Introducing rights of future generations into national constitutions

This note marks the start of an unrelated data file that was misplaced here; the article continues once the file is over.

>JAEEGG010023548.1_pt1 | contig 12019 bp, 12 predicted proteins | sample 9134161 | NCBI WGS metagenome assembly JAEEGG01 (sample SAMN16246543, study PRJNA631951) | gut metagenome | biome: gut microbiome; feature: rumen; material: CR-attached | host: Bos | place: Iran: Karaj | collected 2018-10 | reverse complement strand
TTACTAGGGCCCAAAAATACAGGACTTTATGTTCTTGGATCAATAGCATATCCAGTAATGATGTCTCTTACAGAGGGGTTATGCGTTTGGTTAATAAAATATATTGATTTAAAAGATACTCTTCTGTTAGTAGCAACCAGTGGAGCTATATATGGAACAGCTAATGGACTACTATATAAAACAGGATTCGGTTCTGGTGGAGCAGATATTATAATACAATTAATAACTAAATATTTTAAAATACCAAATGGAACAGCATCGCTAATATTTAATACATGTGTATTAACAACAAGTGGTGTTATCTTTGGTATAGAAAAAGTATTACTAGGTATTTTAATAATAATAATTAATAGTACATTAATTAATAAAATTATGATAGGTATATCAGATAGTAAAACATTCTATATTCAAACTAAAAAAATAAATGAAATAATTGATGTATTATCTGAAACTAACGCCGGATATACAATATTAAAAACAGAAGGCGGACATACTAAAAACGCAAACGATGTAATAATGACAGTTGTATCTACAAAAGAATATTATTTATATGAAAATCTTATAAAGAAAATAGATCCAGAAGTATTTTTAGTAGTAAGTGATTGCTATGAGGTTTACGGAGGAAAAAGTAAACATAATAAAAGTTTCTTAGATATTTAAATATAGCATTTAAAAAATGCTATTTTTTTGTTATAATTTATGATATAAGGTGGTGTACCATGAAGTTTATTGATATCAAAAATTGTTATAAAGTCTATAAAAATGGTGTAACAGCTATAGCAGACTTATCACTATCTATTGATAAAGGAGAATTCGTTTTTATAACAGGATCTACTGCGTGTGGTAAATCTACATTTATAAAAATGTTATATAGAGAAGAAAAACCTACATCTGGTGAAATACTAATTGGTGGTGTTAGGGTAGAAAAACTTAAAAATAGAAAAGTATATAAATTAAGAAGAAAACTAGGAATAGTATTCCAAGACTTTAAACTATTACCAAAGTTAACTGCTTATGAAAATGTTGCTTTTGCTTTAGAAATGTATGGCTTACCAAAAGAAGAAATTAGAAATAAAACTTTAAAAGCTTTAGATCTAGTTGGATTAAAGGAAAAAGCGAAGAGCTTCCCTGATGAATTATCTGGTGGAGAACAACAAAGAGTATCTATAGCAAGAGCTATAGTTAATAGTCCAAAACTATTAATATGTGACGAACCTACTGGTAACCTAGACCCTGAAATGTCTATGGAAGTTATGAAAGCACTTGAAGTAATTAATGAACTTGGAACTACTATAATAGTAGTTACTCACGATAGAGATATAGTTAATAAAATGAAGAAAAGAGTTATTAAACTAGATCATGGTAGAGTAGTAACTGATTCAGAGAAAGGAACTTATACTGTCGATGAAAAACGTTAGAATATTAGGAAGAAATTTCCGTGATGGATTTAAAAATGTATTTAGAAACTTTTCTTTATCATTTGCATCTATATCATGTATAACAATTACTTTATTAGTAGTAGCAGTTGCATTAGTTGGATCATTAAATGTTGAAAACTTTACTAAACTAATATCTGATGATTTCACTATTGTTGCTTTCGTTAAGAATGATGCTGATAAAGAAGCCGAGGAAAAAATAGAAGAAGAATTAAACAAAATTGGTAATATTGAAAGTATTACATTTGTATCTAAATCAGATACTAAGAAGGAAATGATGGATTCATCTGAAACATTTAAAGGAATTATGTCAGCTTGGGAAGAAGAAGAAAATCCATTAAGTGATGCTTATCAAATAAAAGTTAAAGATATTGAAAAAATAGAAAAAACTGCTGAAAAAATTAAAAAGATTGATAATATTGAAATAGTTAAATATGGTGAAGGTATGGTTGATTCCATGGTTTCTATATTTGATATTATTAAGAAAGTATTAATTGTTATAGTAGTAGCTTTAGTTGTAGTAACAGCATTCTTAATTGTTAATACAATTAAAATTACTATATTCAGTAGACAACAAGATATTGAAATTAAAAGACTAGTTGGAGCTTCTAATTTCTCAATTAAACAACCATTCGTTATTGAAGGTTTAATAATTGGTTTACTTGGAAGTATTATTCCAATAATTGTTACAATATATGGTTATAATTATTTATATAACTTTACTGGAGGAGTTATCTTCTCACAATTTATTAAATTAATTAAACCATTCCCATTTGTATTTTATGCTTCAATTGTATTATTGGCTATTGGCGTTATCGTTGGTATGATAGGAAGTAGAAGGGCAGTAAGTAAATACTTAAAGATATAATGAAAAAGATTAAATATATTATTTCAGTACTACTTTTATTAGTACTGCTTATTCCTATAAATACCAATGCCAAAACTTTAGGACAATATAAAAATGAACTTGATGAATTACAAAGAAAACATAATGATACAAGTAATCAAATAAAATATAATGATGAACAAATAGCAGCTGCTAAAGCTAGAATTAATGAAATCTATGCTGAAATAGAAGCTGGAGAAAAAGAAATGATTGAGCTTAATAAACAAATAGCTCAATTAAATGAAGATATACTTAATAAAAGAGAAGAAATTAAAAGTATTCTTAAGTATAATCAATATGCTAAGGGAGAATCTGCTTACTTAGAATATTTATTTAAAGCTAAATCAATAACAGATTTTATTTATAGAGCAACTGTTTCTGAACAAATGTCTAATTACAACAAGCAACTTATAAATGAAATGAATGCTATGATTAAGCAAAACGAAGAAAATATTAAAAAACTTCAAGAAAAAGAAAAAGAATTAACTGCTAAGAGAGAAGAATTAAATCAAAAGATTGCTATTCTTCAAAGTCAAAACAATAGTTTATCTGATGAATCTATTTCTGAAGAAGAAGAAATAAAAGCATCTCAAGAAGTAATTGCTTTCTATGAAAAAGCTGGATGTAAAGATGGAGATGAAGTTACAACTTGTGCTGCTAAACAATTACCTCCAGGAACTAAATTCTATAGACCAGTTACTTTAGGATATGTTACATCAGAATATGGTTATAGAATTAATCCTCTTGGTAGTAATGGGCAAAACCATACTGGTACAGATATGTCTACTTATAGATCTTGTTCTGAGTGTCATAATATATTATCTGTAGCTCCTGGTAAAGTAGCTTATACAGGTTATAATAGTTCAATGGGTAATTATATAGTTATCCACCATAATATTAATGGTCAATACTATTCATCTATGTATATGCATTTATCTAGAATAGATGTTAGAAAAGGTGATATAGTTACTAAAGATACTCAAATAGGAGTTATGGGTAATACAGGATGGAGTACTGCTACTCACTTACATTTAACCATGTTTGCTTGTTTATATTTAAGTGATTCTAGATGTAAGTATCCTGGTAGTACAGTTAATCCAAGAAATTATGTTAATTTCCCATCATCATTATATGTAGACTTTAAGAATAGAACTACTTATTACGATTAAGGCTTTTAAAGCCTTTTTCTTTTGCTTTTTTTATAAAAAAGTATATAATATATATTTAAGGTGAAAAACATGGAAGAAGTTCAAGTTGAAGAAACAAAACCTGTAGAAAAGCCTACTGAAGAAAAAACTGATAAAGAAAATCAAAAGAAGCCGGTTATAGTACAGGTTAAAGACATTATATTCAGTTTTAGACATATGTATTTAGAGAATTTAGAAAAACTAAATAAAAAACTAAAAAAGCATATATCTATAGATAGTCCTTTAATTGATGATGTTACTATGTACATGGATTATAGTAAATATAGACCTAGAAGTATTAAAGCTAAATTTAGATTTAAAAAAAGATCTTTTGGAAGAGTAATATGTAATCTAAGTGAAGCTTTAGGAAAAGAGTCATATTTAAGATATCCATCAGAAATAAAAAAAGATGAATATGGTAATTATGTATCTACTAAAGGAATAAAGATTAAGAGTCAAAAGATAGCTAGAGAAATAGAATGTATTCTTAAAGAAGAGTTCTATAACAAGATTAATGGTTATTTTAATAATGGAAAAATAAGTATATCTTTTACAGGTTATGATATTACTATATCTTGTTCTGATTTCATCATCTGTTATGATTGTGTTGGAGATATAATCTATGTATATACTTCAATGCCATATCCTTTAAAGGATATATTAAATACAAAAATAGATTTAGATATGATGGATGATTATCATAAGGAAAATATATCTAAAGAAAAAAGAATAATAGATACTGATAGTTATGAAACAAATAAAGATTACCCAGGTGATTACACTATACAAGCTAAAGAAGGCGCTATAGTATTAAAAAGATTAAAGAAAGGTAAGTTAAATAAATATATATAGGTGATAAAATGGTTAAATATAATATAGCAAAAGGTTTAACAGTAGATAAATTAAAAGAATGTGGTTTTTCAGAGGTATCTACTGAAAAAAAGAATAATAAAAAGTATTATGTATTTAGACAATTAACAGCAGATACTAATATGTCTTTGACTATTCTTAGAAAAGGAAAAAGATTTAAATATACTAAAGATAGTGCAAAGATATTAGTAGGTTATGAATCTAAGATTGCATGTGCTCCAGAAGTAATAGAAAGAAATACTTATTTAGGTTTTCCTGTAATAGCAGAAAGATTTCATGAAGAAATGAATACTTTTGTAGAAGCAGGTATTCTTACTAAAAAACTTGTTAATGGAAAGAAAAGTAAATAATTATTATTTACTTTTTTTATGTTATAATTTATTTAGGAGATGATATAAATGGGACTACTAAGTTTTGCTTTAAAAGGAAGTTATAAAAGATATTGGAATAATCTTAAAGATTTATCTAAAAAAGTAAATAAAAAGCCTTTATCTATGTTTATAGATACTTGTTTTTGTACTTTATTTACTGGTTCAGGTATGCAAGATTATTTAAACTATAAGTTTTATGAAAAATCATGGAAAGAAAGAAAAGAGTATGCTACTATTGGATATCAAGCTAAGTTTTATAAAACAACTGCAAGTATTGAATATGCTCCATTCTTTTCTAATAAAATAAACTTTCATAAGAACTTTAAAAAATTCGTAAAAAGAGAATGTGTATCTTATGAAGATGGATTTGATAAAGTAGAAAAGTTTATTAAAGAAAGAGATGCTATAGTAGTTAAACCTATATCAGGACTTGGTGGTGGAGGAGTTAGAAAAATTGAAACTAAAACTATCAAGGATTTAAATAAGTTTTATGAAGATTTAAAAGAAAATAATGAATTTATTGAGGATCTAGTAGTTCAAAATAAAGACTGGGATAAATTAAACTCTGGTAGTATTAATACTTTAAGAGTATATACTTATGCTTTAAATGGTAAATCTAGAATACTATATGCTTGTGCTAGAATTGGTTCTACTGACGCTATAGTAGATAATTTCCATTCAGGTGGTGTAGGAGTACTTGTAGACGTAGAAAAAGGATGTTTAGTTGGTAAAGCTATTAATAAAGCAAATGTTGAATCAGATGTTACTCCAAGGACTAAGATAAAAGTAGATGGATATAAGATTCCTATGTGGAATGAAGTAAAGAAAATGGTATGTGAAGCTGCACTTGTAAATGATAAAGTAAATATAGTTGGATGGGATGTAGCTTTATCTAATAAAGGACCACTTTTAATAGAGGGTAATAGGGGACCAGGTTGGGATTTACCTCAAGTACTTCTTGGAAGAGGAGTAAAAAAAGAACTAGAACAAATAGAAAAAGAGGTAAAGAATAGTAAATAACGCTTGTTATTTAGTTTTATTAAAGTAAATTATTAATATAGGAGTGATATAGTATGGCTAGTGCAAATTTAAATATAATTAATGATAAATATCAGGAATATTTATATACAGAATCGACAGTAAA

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Every democracy tends to prefer the present over the future. Individuals who will live in the future cannot, however, vote today, therefore their interests are all too often neglected. The author analyses, focusing on national constitutions, different approaches to institutionalisation of sustainability and intergenerational justice. In this context a 'matrix of the institutionalisation of intergenerational justice' is developed. He puts forward some specific suggestions for national constitutions with clauses on ecological and financial protection of future generations, which would significantly reduce intergenerational buck-passing. But how could these clauses ever be implemented? Even in a scenario in which everybody maximises their own self-interest there is an important difference between young and old MPs; the younger generation stands to inherit the burdens passed on into the future. Therefore one can assume that the chances for a change of the constitution are high where the percentage of young MPs soars. The author's table shows the age distribution of the MPs in OECD countries. Finally, current initiatives by young members of parliament are outlined and appraised as not bold enough.
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